Clinical engineering and the science of the capital budget process
May 24, 2019
By James Laskaris
Clinical engineering has evolved over the years. In the early 70s, safety and repair were the primary focus, especially when Ralph Nader first brought the risks of medical equipment to the attention of consumers. In today’s world, clinical engineering has progressed to managing the entire lifecycle of a technology — from acquisition to obsolescence. With the help of comprehensive equipment management databases, clinical engineering plays an important role in generating multiple data points to assist in identifying a technology’s potential impact during the capital budget process.
Medical technology is vital to the delivery of leading-edge healthcare. The right mix allows the provider to be competitive in their space. To date the U.S. market for medical devices has reached $156 billion, and it’s projected to grow as the population ages, at least for the next few years. Although this is a fraction of what Americans spend every year on healthcare, technology drives virtually all diagnoses and therapies. It dictates the way medicine is practiced and financed. Before capitated reimbursement, buying equipment was a much simpler process. If something cost more, you just charged more. The challenge now — with limited budgets and improved outcomes driving reimbursement — is acquiring the “right technology in the right box at the right price” (the “3 Rs”). This is how a technology provides “value” to the hospital.
The healthcare budgeting process includes a multidisciplinary team to get the most out of the available capital. Primary stakeholders include the CFO, medical director, service line managers, and the director of material management. But with the concept of the “3 Rs”, the selection process becomes more complicated and must rely on solid outcomes along with financial and historical equipment data to categorize and rank the proposed technologies. These include technologies that generate positive revenue (make money), technologies that lower costs (save money), technologies directed to patient safety concerns, and technologies that replace older or obsolete systems. Clinical engineering input is a key factor in strategic assessment, identifying obsolete systems, safety issues, and calculating service and networking costs for equipment replacement planning.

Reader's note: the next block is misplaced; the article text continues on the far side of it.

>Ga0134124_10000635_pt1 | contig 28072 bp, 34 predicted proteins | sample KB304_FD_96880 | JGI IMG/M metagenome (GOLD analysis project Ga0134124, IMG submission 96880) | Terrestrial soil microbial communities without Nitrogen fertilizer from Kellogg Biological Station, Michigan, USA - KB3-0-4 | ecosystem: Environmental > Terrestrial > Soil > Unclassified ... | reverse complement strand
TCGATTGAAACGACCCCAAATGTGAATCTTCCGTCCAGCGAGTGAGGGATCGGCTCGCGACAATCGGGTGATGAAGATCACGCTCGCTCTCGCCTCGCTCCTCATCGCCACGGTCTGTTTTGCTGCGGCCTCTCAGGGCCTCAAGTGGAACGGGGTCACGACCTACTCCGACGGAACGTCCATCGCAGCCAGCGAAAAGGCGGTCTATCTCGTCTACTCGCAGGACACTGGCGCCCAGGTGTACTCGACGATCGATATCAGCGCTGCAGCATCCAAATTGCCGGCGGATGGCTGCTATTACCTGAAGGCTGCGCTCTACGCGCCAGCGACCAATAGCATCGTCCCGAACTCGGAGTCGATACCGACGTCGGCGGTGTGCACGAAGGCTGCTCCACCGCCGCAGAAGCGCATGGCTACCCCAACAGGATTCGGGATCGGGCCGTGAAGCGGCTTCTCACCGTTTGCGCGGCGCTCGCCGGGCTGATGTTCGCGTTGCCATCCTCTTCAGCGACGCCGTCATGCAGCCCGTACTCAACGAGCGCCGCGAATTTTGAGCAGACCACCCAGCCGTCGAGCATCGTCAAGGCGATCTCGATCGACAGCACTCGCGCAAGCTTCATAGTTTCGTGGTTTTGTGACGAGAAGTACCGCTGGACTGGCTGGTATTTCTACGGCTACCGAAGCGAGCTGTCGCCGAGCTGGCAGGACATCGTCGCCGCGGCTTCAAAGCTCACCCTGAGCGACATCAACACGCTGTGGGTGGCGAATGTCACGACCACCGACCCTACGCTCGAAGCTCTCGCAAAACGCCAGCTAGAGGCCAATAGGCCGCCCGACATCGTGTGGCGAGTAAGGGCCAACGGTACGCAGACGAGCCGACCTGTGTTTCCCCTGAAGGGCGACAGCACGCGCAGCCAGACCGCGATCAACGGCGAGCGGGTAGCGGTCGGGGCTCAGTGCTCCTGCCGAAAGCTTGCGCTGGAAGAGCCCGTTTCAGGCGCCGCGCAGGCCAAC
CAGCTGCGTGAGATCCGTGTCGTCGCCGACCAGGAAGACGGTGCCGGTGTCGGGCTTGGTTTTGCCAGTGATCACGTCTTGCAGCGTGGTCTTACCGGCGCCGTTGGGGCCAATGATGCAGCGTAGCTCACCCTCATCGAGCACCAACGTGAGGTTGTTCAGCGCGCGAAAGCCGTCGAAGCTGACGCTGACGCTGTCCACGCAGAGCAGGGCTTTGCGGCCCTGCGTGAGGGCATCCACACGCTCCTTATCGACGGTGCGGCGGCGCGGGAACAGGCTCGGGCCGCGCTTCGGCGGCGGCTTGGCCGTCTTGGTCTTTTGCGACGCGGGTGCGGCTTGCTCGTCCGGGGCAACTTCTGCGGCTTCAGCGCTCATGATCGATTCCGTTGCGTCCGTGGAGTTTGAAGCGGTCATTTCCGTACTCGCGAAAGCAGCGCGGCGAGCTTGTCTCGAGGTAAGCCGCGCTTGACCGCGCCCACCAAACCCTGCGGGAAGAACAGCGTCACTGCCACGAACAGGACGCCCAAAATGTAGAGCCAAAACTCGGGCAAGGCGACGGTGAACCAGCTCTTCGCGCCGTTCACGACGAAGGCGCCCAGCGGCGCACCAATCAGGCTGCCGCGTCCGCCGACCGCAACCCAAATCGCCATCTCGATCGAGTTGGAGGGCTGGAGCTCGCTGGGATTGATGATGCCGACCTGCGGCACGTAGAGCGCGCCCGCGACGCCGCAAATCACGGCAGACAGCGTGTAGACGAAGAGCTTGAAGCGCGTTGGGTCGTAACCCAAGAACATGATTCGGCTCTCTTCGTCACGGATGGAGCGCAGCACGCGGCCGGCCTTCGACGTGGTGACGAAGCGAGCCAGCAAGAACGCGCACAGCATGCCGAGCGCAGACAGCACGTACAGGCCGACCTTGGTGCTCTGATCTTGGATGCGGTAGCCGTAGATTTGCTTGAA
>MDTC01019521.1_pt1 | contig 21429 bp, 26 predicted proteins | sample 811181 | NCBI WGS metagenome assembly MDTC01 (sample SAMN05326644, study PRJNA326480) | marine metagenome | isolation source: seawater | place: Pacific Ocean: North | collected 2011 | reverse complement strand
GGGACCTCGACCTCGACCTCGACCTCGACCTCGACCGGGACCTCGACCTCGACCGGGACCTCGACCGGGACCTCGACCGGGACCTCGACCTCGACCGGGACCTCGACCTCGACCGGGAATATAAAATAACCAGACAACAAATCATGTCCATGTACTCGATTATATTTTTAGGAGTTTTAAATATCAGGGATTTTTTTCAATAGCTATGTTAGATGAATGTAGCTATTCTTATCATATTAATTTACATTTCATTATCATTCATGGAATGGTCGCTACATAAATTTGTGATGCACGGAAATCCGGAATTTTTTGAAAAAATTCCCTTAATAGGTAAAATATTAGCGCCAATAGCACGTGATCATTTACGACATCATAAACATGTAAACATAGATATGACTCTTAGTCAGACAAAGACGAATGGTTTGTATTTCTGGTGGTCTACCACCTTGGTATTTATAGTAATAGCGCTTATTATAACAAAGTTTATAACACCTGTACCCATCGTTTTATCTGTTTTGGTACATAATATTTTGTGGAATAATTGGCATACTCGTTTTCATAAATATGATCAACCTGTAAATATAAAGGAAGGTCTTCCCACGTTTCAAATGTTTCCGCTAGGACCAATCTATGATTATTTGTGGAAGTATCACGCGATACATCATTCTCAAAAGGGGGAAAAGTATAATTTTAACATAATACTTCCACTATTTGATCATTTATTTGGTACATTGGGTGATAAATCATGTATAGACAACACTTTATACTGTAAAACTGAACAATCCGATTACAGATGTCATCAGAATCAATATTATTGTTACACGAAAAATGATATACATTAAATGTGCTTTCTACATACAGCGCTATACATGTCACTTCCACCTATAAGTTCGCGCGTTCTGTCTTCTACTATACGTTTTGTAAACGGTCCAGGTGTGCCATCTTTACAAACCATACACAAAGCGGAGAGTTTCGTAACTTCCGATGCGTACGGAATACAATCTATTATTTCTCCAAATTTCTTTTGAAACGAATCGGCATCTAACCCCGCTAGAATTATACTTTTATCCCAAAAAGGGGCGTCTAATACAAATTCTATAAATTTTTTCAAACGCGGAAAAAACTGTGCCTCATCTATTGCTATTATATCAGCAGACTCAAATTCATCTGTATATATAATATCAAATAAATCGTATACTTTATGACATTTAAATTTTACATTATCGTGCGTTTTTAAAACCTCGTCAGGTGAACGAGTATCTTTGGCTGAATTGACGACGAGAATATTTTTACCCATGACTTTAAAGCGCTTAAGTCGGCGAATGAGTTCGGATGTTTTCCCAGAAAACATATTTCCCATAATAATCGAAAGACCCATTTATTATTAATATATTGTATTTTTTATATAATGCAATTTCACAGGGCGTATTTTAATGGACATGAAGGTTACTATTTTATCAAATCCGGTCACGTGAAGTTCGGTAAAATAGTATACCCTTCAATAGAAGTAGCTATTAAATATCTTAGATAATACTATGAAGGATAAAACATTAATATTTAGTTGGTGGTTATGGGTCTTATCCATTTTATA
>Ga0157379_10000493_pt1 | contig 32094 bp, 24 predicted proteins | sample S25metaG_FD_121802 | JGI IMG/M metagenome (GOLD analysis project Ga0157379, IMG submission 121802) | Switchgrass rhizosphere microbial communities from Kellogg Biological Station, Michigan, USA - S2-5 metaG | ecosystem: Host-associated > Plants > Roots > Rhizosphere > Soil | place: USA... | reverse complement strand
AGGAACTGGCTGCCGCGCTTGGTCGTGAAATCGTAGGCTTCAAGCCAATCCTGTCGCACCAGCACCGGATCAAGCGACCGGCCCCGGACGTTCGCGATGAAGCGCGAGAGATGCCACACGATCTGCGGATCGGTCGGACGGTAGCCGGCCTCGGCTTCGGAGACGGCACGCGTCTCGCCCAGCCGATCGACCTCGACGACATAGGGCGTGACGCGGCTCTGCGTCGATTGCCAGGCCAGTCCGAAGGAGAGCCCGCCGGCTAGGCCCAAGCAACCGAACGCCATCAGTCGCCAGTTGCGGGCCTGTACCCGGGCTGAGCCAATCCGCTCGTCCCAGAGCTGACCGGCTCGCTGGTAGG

The strategic direction of the provider is typically the responsibility of the C-suite, whose members are tasked with shaping how the healthcare system can best address their patient demographics. Clinical engineering can support this by identifying new and emerging technology trends that may compete with or shorten the life expectancy of a proposed project — a critical factor that can impact the ROI of a proposed technology.
Prime examples include items such as film-based X-ray units or older endoscopic systems. These may be less costly, but they are being superseded by more up-to-date systems such as digital X-ray or HD/4K endoscopic technology. Due to clinical necessity, their replacement may be dictated well before their useful life has expired.
In addition, totally new emerging technologies are changing the way healthcare is being delivered. Think how quickly real game-changing technologies such as smart/video Pills, light-based room disinfection, and soft tissue and orthopedic robotics have affected how a service line delivers healthcare.
To help address this, clinical engineering has access to this information through professional organizations such as the Association for the Advancement of Medical Instrumentation (AAMI) and the American College of Clinical Engineering (ACCE), as well as blogs and networking with other clinical engineering departments.
Identifying obsolete systems
There are three primary types of obsolescence: technical, functional, and planned. Technical obsolescence, as mentioned above, occurs when a new technology supersedes the existing technology. One prime example is VHS or floppy disc recording media. This form of obsolescence can limit a technology’s performance within the healthcare environment.
Functional obsolescence happens when a technology has excessive downtime or can no longer be repaired due to parts or software incompatibility. This is a prime reason for replacing a technology. One key indicator is when repair costs start to approach a technology’s depreciated value. Even before a vendor declares a product line obsolete, a user may find it more cost-effective to replace rather than repair the system.